Consumers are no longer as easily fooled as they were perhaps a few years ago. Too much has happened and too many false campaigns have been uncovered. In addition, the issue of environmental protection and sustainability is becoming more and more important and people are increasingly interested in improving the situation.

By the way: In contrast to greenwashing, green marketing is perfectly fine. So when it comes to publishing actual and true facts about a company or a product in relation to their environmental and sustainability policies, this is not a problem. However, companies on the one hand and consumers on the other must ensure that these activities are not turn into greenwashing.

We also don't want to offend the companies that care a lot about the environment and sustainable use. Fortunately, there are more and more of these. In most cases you can see it in the products. Long-established companies who just want to try to secure their income have a harder time.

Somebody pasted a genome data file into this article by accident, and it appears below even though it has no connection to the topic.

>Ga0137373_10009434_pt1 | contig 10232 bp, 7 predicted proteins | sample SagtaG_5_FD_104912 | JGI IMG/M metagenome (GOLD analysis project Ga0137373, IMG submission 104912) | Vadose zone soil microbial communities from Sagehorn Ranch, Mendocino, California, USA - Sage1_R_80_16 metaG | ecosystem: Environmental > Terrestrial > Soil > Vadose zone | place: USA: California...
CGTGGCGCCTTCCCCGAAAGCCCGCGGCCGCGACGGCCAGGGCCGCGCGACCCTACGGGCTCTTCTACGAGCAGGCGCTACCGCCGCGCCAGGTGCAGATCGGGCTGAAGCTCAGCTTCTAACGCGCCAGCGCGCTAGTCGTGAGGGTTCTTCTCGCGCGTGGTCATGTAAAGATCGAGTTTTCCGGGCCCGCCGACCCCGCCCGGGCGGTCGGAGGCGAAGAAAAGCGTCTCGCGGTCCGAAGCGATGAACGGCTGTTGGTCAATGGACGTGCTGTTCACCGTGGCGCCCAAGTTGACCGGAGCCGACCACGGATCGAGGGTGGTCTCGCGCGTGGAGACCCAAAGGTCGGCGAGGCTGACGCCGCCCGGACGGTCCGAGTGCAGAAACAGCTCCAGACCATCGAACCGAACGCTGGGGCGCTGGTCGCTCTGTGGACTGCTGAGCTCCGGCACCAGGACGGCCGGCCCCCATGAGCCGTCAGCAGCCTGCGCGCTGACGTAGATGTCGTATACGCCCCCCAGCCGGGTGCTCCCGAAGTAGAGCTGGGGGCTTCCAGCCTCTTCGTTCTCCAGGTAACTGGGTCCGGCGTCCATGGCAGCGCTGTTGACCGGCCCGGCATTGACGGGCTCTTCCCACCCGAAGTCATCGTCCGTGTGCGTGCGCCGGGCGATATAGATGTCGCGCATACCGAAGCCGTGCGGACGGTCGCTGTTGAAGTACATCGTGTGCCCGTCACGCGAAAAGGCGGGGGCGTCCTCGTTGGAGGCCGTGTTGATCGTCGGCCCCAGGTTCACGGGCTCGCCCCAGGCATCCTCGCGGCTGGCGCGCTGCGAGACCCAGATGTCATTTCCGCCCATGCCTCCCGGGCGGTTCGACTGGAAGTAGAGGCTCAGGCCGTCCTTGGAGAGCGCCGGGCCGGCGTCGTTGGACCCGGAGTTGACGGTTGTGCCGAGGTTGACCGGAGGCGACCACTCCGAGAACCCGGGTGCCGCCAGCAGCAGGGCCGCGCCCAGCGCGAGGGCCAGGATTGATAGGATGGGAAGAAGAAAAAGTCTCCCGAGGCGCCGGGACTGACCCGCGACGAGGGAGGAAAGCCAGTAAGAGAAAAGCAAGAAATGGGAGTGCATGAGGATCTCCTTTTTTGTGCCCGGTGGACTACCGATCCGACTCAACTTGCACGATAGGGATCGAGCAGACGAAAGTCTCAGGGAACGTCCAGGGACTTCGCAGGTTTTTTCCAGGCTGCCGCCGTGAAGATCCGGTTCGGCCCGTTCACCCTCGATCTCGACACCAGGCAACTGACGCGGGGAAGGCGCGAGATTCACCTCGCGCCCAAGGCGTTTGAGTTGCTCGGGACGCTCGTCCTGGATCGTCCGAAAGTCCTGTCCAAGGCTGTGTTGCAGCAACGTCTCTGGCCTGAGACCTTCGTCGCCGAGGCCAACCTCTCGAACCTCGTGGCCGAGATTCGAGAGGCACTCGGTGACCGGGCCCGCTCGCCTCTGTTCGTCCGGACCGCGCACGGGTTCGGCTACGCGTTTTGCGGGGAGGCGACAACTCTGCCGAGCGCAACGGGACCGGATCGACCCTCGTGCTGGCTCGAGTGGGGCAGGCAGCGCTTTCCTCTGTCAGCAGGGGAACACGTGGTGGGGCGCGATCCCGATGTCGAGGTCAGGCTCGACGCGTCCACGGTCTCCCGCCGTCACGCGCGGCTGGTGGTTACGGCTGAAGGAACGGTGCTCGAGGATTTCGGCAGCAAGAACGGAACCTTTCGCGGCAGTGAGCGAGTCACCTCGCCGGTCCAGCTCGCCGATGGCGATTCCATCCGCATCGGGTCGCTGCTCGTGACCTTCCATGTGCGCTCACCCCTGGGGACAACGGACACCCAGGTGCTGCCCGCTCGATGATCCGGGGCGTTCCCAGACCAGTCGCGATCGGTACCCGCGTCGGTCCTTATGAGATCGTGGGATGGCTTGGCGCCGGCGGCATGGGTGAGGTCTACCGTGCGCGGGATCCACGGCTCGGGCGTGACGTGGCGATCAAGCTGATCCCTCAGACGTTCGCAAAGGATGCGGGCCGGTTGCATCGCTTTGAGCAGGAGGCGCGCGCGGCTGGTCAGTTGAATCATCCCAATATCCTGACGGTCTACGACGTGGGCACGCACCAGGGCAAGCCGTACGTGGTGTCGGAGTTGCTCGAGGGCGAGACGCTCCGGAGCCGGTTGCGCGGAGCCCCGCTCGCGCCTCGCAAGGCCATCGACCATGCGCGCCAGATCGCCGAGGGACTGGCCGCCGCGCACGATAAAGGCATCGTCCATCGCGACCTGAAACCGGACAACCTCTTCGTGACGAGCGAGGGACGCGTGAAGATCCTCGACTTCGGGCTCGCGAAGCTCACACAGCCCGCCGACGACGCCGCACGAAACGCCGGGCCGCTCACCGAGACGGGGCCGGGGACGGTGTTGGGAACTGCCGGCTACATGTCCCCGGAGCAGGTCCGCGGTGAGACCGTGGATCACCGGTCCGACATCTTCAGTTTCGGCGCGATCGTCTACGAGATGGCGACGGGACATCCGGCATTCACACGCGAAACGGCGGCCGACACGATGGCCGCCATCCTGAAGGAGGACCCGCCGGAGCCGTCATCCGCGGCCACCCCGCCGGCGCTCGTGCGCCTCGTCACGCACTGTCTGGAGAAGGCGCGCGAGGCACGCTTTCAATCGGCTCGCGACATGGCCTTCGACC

The bad: The companies are becoming more and more cunning

According to a comprehensive study by the Changing Markets Foundation , more and more companies are hiding behind labels and certificates when it comes to greenwashing, but these ultimately have no meaning. Unfortunately, as a consumer, you often have little opportunity to go deeper and see what is really behind a label or an imaginative logo.

During detailed investigations as part of the aforementioned study, it came out, among other things, that an unbelievable 96% of the statements made by a large Swedish clothing brand about sustainable use of the environment or information about organic cotton, etc. were wrong.

An oil giant took it to the extreme in late 2020. The company launched a poll on its Twitter account: "What would you do to help reduce greenhouse gas emissions?". The company itself is responsible for more than 1% of global emissions.